The budget for the project grew to around $4.5 million, she said, only when its scope changed to that of a permanent, legacy project at Centennial Park.

“Having these facilities for the Games is great, but that’s two weeks, then folks are gone,” she said. “What is really critical for us overall, is that these facilities work and are used 20, 30, 40 years into the future. And so, we’re working with the Ontario and Canadian Cycling Associations to help us to ensure that this facility is used well beyond the Games.”

To those ends, Meade invited Brendan Arnold, head coach with the Ontario Cycling Association, to Wednesday’s meeting to discuss with residents the future plans for the Centennial Park Pan Am BMX Centre – which Arnold characterized as a “game changer” for the sport of cycling in Ontario.

Currently, he noted, Ontario has only 470 registered BMX athletes and seven BMX facilities on which those athletes can train, but Arnold said he hopes the new state-of-the-art track at Centennial Park will increase the sport’s popularity in Ontario and put it on par with the top three BMX provinces in the country – British Columbia (which boasts 2,200 athletes and 18 facilities), Alberta (with 1,450 athletes and 14 facilities) and Quebec (with 1,300 athletes and 25 facilities).

“Ontario Cycling is committed to making sure we have this track, not only as a live performance centre, but also working towards getting a club going at this track, which is vital,” Arnold said.

“When you have a track like this, people want to know how to use it and they want to be competent in doing it. It’s our commitment to make sure we have coaching, instruction and that there’s programs running out of this facility.”

The association, he added, currently has two programs in the works: one, a High-Performance program for BMX athletes with the potential to represent Canada in BMX racing at the 2020 Olympic Games; and secondly a Rising Stars program set to launch in 2015 for the province’s top 10- to 14-year-old athletes hoping to race in the 2024 and 2028 Olympics.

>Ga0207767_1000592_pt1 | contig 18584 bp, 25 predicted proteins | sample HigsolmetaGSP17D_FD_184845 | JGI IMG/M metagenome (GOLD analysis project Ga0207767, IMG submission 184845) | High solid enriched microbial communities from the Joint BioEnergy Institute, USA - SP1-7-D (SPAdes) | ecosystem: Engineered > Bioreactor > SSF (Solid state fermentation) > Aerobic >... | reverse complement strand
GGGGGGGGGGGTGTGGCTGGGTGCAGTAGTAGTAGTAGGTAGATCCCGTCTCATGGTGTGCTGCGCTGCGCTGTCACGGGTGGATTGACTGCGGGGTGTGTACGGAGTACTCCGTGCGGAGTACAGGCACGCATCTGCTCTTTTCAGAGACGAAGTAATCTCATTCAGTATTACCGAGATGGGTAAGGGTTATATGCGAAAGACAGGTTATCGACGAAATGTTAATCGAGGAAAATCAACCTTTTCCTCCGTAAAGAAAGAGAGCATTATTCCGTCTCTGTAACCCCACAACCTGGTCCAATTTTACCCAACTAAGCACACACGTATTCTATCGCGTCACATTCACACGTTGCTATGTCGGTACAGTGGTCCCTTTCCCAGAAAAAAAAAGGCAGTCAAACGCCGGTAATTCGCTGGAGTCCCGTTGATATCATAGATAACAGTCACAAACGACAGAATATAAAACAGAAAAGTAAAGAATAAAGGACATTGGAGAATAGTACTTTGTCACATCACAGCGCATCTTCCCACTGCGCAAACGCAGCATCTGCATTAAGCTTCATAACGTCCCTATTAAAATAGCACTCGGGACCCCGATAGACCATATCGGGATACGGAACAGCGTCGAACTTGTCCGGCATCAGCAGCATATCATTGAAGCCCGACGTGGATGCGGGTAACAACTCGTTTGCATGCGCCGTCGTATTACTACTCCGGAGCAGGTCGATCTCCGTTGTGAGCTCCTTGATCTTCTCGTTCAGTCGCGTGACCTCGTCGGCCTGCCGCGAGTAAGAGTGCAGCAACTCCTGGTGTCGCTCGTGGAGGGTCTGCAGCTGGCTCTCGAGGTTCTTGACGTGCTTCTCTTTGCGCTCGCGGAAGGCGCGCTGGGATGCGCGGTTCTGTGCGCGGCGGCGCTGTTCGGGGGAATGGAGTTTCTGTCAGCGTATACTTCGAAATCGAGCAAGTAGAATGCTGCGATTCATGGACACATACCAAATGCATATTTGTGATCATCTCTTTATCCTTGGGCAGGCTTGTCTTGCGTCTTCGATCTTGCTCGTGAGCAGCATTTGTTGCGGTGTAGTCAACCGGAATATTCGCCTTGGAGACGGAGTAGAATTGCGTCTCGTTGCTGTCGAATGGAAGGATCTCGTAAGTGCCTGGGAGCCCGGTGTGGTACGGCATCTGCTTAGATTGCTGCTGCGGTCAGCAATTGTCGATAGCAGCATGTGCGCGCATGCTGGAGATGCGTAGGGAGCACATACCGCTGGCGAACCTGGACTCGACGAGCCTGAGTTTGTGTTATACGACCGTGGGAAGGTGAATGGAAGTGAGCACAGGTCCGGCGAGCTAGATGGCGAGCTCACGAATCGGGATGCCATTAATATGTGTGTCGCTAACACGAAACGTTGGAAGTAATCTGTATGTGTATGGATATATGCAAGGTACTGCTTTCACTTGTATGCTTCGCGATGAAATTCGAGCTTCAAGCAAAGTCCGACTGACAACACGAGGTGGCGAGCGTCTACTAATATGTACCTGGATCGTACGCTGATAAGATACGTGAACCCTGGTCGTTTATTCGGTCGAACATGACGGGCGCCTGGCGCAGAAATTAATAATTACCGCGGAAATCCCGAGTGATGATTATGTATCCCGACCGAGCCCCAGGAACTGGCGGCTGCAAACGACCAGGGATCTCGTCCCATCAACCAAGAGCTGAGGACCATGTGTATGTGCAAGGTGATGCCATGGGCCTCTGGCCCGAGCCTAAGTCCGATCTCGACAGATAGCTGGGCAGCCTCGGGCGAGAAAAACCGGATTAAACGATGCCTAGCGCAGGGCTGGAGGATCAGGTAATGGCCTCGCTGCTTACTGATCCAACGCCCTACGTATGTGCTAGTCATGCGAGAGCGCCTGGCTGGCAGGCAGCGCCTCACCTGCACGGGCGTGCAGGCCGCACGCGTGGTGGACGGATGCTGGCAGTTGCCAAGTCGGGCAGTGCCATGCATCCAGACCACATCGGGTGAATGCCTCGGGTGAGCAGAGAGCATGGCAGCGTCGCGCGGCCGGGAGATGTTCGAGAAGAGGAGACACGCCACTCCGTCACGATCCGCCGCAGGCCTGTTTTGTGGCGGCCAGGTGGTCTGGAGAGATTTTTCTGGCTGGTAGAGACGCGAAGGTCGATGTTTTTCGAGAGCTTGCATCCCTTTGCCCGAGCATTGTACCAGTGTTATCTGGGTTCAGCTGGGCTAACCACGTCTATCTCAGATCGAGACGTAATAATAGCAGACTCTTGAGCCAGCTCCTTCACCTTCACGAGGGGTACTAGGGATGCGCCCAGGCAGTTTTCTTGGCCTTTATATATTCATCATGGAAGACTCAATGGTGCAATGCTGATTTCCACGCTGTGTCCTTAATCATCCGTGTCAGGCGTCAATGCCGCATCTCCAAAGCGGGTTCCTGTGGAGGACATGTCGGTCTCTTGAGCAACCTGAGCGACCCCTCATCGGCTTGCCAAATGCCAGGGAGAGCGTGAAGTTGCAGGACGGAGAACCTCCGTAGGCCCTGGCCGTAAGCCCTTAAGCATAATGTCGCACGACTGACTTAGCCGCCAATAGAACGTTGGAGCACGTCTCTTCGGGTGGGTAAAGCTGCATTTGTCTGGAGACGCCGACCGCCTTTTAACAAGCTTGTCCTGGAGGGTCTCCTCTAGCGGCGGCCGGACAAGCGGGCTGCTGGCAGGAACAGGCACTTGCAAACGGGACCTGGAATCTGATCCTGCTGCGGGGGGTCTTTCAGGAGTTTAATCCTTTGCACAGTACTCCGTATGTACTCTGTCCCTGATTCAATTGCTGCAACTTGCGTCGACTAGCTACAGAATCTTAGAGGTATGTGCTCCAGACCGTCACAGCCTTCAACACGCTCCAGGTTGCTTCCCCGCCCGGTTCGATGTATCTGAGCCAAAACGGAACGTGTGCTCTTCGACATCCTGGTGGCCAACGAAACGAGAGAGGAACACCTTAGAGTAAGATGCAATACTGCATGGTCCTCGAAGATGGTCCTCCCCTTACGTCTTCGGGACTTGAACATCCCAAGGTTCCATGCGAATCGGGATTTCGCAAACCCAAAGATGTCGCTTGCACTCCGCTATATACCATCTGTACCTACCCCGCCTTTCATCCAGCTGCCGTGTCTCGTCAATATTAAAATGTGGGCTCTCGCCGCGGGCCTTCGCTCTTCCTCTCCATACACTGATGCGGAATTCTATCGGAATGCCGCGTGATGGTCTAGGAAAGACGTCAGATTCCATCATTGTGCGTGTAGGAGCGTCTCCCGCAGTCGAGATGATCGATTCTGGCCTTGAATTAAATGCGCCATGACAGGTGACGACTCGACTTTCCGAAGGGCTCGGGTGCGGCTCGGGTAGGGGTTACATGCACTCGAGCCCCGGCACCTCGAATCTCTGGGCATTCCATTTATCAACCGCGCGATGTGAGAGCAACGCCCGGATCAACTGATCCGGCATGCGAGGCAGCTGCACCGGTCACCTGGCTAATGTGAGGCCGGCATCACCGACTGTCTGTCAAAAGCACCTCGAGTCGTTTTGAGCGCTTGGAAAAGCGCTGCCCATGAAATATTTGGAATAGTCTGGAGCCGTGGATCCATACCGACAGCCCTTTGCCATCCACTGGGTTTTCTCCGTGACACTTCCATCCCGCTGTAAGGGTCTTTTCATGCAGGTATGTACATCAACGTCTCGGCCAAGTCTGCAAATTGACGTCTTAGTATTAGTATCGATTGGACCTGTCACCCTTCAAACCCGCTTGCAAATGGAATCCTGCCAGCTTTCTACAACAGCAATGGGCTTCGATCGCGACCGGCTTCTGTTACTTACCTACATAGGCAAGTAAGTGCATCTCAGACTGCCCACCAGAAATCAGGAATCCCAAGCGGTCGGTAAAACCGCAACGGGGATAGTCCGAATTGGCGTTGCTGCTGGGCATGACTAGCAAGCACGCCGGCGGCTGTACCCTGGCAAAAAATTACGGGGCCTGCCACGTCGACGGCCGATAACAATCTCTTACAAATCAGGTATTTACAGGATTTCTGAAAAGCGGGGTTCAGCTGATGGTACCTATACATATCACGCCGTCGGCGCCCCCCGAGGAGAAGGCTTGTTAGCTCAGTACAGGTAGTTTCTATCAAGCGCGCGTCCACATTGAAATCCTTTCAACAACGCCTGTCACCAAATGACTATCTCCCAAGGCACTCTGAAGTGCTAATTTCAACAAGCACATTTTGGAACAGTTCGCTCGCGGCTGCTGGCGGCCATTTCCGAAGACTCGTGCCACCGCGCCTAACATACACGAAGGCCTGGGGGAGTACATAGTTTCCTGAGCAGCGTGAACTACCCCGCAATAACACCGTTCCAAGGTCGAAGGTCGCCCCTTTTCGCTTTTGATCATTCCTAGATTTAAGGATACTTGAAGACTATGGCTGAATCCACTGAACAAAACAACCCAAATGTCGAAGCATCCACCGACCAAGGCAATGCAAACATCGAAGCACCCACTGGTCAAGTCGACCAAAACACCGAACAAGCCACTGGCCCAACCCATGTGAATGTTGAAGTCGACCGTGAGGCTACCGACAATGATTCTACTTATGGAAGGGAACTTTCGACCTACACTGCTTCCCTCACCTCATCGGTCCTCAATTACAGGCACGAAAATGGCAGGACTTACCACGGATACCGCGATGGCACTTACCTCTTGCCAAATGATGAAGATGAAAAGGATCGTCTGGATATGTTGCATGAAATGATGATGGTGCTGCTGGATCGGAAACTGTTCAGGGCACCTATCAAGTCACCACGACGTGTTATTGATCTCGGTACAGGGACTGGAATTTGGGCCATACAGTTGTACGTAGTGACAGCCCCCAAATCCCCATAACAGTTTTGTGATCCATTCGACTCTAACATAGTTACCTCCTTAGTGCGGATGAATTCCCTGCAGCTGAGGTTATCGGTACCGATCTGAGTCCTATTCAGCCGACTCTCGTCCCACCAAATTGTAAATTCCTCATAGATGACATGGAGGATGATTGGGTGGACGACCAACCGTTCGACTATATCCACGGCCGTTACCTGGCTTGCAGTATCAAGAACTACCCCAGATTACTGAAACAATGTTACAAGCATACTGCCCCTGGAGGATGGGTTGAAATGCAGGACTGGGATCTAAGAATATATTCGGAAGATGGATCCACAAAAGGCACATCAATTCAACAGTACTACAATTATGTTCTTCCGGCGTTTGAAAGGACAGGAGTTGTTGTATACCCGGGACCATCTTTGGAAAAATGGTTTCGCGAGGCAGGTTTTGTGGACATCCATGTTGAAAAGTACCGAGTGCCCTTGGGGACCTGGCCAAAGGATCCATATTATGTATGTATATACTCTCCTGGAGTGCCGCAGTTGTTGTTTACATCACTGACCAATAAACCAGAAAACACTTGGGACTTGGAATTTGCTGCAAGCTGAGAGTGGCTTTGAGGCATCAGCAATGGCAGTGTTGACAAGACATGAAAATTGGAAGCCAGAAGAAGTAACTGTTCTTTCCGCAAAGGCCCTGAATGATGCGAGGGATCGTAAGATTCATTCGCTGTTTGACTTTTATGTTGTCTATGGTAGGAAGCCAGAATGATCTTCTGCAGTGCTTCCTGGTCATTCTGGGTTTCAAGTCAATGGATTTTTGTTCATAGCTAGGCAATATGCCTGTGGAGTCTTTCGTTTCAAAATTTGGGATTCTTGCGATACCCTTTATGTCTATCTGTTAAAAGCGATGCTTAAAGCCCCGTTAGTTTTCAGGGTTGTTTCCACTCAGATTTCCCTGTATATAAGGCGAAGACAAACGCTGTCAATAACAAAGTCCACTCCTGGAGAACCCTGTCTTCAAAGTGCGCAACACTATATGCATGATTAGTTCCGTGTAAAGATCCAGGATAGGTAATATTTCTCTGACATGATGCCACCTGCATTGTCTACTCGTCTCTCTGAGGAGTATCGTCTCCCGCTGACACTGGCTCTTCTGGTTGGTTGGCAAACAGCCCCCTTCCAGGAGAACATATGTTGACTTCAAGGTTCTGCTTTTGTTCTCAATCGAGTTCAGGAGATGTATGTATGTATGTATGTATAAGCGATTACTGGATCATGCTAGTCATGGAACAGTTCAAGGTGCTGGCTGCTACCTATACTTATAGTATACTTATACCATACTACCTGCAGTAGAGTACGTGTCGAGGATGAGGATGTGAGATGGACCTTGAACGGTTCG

Todd Harper, head of Elite Trax Inc.’s Canadian office and a BMX dad himself, said he wouldn’t be at all surprised to see the Centennial Park Pan Am BMX Centre produce Olympic-level talent in the very near future.

Elite Trax designed and built the BMX course for the 2012 Pan Am Games in Guadalajara, Mexico, as well as the US Olympic Committee Training Facility in Chula Vista, California, the British Cycling Manchester Indoor Arena in Manchester, Great Britain, and the Canadian Cycling High Level Training Facility in Abbotsford, BC, among many others – but the BMX course Elite is currently building at Centennial Park, he said, ranks among the very best in the world.

“This track is one of the top tracks anywhere, and I’m very proud of it,” he said, noting that its design caters to riders of all abilities aged two to 80+. “With the five-metre and the eight-metre hills, they’re going to be iconic. When someone takes a picture during these Games, people are going to know it’s in Toronto, because there’s nothing else like it. It’s breathtaking for me.”

“What I want to see,” Harper added, “is an Olympian coming out of this track – and I have a good idea we’re going to see something spectacular here. The superstars of the sport are going to be in your backyard.”